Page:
If you are in Nicaragua, I highly recommend a stop in at the Bigfoot hostel. It's cheap (6$), and they run an amazing trip to slide down the Cerro Negro volcano. You might die, but you'll have had a blast on your way out. Oh, and ride to Leon on the old "highway". I recommend that too.

...
It looks like fun and definitely something I would consider.. what is the name of town it is in? Sorry if I missed it..
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Old 07-25-2013, 12:05 PM   #38
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Quote:
Originally Posted by Cam805 View Post
Phil/Jayne, glad you guys decided to co-blog on this site.

It's been how many miles since you visited us in Ventura? I'm actually interested in a tire report, as it is now time to replace my own. By the way, traded the 1200GS for an 800GS - much more off road oriented.

Cam
Hi Cam!

As you know we put Avon Gripsters on when we were in California. (Well Phil kept his Kenda on the front but that's a whole different story.) Phil recently changed his rear to a Continental TKC. I'm still running the Gripsters, but will need a new rear soon.

We've ridden just over 18,000 km since we stayed with you in November.

Lighter is better for off road every time!!

Hope all is great!

Jayne
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Old 07-25-2013, 12:07 PM   #39
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It looks like fun and definitely something I would consider.. what is the name of town it is in? Sorry if I missed it..
The tours are all run out of Leon, Nicaragua. Although apparently if you drive out to Cerro Negro (the volcano) you can rent boards there yourself. We had a lot of fun doing it with a group.
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Old 07-25-2013, 12:12 PM   #40
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Talking Live Like You Are Dying: One Year on The Road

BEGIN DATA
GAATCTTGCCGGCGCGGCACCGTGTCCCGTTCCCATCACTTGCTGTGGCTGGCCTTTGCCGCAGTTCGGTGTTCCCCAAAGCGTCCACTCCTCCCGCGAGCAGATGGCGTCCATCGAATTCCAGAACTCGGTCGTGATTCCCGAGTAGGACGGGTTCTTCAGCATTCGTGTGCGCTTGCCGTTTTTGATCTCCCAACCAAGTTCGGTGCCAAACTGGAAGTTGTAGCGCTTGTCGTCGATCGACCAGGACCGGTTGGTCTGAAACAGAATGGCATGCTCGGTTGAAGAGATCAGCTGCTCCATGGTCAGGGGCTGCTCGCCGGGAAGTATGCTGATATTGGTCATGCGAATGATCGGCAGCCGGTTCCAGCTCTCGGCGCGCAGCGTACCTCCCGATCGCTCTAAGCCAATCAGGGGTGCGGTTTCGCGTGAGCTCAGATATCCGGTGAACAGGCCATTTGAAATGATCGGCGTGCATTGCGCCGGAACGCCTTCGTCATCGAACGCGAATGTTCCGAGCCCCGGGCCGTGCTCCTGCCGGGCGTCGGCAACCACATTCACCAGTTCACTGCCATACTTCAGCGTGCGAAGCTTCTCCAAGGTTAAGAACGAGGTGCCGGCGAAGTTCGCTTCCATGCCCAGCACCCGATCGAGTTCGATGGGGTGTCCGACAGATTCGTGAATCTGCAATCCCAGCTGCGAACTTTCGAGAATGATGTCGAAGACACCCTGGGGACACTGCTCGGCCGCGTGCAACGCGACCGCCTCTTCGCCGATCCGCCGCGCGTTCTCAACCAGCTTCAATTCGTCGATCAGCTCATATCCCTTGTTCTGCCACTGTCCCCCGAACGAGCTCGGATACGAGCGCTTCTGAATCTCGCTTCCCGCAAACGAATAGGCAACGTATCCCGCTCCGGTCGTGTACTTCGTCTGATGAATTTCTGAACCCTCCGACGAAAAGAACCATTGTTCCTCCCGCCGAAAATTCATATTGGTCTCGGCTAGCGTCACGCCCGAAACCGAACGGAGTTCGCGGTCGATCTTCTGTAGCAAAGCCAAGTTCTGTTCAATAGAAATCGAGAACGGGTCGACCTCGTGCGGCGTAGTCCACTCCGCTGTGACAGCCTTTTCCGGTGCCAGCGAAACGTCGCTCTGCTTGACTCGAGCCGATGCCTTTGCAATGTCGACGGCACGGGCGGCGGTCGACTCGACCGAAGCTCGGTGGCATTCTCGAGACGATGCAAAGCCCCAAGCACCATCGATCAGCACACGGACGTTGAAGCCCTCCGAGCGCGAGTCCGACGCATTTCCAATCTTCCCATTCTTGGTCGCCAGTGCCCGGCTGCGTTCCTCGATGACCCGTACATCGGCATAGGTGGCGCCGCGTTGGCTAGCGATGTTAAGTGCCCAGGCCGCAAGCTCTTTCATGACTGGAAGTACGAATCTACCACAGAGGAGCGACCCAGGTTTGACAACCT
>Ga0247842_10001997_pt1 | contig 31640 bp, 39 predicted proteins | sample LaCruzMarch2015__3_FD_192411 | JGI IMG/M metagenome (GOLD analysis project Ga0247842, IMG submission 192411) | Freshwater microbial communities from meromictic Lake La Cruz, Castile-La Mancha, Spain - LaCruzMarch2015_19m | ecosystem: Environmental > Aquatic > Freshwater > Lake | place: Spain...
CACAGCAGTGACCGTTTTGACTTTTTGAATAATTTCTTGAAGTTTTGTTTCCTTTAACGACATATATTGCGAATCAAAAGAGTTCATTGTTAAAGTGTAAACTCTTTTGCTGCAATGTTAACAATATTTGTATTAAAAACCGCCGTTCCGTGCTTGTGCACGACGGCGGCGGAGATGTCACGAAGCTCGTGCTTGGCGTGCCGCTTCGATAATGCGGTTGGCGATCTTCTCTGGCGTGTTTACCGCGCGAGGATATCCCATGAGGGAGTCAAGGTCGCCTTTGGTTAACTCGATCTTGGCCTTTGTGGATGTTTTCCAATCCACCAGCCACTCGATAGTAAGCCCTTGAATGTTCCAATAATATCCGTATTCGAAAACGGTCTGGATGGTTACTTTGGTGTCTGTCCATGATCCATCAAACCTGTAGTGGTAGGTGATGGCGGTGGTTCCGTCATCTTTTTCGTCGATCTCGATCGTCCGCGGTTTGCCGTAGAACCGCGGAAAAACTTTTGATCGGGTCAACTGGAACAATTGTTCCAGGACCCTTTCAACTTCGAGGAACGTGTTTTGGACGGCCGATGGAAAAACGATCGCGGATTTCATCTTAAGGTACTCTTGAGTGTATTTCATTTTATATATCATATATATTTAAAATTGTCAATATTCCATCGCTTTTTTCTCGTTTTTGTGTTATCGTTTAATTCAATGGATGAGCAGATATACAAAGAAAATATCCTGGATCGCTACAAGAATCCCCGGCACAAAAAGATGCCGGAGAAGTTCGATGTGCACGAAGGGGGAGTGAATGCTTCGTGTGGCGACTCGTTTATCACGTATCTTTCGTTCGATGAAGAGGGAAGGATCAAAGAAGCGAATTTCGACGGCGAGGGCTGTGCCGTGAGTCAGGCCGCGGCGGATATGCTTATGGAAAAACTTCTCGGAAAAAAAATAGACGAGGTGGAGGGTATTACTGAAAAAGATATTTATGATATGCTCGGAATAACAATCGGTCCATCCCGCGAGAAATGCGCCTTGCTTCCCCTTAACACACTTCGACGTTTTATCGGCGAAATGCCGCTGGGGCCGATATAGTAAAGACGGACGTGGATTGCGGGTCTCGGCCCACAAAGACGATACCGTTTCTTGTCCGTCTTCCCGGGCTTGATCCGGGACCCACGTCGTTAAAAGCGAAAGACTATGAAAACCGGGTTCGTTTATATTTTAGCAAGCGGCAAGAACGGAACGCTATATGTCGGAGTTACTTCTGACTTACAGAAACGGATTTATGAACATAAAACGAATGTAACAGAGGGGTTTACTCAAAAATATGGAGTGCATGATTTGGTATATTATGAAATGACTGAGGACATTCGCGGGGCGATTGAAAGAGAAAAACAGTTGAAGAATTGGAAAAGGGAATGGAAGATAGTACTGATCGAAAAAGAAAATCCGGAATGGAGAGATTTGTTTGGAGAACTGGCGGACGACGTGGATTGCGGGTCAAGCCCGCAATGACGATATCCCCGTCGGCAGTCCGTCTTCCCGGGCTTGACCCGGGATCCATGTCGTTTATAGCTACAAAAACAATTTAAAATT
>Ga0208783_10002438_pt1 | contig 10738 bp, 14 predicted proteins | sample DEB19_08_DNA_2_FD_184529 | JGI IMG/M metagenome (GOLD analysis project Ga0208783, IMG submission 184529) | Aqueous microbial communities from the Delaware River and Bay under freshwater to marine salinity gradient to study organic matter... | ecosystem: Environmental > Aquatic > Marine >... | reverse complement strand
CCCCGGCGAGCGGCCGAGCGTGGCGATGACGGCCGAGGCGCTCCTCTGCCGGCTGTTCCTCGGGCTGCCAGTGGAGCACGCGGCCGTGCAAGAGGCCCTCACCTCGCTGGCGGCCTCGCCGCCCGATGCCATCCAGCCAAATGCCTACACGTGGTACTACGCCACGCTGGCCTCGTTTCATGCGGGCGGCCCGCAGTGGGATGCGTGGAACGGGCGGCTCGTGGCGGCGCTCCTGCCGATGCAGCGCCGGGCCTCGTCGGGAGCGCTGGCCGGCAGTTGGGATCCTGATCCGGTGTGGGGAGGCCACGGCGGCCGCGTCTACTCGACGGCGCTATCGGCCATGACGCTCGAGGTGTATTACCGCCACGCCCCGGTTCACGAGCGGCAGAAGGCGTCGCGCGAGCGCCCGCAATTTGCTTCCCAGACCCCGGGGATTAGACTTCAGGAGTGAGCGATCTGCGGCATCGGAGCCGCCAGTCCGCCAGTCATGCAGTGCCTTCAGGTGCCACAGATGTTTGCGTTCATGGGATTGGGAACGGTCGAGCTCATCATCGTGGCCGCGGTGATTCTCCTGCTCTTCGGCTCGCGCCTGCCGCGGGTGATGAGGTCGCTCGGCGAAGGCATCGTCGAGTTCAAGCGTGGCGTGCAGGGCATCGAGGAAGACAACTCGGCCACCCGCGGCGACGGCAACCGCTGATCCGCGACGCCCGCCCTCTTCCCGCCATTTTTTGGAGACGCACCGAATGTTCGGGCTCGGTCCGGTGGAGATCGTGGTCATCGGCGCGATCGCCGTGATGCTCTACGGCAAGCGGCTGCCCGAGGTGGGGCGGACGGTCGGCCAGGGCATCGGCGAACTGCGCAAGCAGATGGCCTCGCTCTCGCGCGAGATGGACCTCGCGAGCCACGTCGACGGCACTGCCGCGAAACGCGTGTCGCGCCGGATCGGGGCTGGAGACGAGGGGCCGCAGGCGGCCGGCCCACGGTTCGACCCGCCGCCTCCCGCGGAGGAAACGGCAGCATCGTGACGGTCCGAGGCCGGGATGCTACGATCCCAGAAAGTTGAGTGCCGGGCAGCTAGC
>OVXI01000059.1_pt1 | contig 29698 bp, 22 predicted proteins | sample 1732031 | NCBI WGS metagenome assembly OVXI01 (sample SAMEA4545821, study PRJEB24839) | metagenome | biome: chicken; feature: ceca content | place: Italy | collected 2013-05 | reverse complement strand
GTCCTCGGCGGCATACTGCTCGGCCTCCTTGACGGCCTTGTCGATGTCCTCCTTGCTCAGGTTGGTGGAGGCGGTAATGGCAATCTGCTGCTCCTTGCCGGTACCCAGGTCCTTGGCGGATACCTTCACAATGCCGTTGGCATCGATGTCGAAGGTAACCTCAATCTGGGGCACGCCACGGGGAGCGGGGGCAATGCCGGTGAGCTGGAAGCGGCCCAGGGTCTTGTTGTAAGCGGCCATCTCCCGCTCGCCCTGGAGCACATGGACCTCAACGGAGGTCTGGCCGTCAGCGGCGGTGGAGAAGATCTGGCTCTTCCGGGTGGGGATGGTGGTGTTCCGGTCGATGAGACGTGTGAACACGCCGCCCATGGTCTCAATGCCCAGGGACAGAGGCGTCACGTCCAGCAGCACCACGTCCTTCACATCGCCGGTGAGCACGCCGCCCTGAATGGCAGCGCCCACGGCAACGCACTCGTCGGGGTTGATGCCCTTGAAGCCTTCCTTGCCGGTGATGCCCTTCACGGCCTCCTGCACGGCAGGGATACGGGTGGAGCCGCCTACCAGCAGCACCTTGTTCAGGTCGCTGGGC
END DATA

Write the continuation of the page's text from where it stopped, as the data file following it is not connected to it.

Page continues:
It was one year ago today that my brother Phil and I packed up our motorcycles (Kawasaki KLR 650s) and left Vancouver heading towards the Arctic Circle.

Blown away by Jayne's first ever full day of winding roads. Canada July 2012

It's been a long ride - 10 countries, over 40,000 km, 10 tires, dropping the bikes well over 50 times and one very hairy brother later, we find ourselves in Panama (about halfway from the Arctic Circle to the Southern tip of South America, our goal of Ushuaia, Tierra del Fuego).


We thought we'd be there by now!


Not only have we ridden the bikes 39,000 km or so but we've driven a 1979 GMC pick-up 3850 km, flown to Mexico (twice for me) and taken several ferries.

Phil and Jayne on the road (literally) in Esteli, Nicaragua in June 2013. Picture taken by our friend Priscilla. (Bike on the right isn't one of ours)

While riding through the lush Costa Rican rainforest last week my iPod decided to play me the song "Live Like You Were Dying" by Tim McGraw. This, combined with the death this week of my Auntie Rosie, a close family friend who had a huge impact on my life, have made me think.


I listened to the song over and over as I rode, recalling the past year and a half. Mentally reviewing how I went from turning down a vice presidency in an international corporation in London, England, to spending more than a year riding a motorbike from the Arctic Circle to Patagonia.


It was the best decision I have ever made.

Phil and I yesterday enjoying some Panamanian mud on Isla Bastimentos - July 24th, 2013



It was not easy to leave my whole life. Learning to ride a motorcycle, quitting my job and selling my apartment were easy compared to saying goodbye to a decade of close friends and colleagues. Not to mention getting rid of 10 years of accumulated stuff.


Looking back, I would do it all again in a heartbeat.

Christmas Day 2012 in Mazatlan, Mexico

Whilst many people look at our journey as some kind of extended holiday, a break away from reality, the truth is this journey has become our reality. This is our life now. At some point we will move on to the next stages in our lives, where ever that may be, but we have no set "life" to return to. The world is our oyster and the possibilities are endless.

The tropic of Cancer (5th time we crossed it) Mexico, January 2013

This journey has fundamentally changed who I am as a person. My priorities have been transformed, and my outlook could not be more different than it was a year and a half ago when I decided to start this trip.

The Arctic Circle - Alaska, August 2012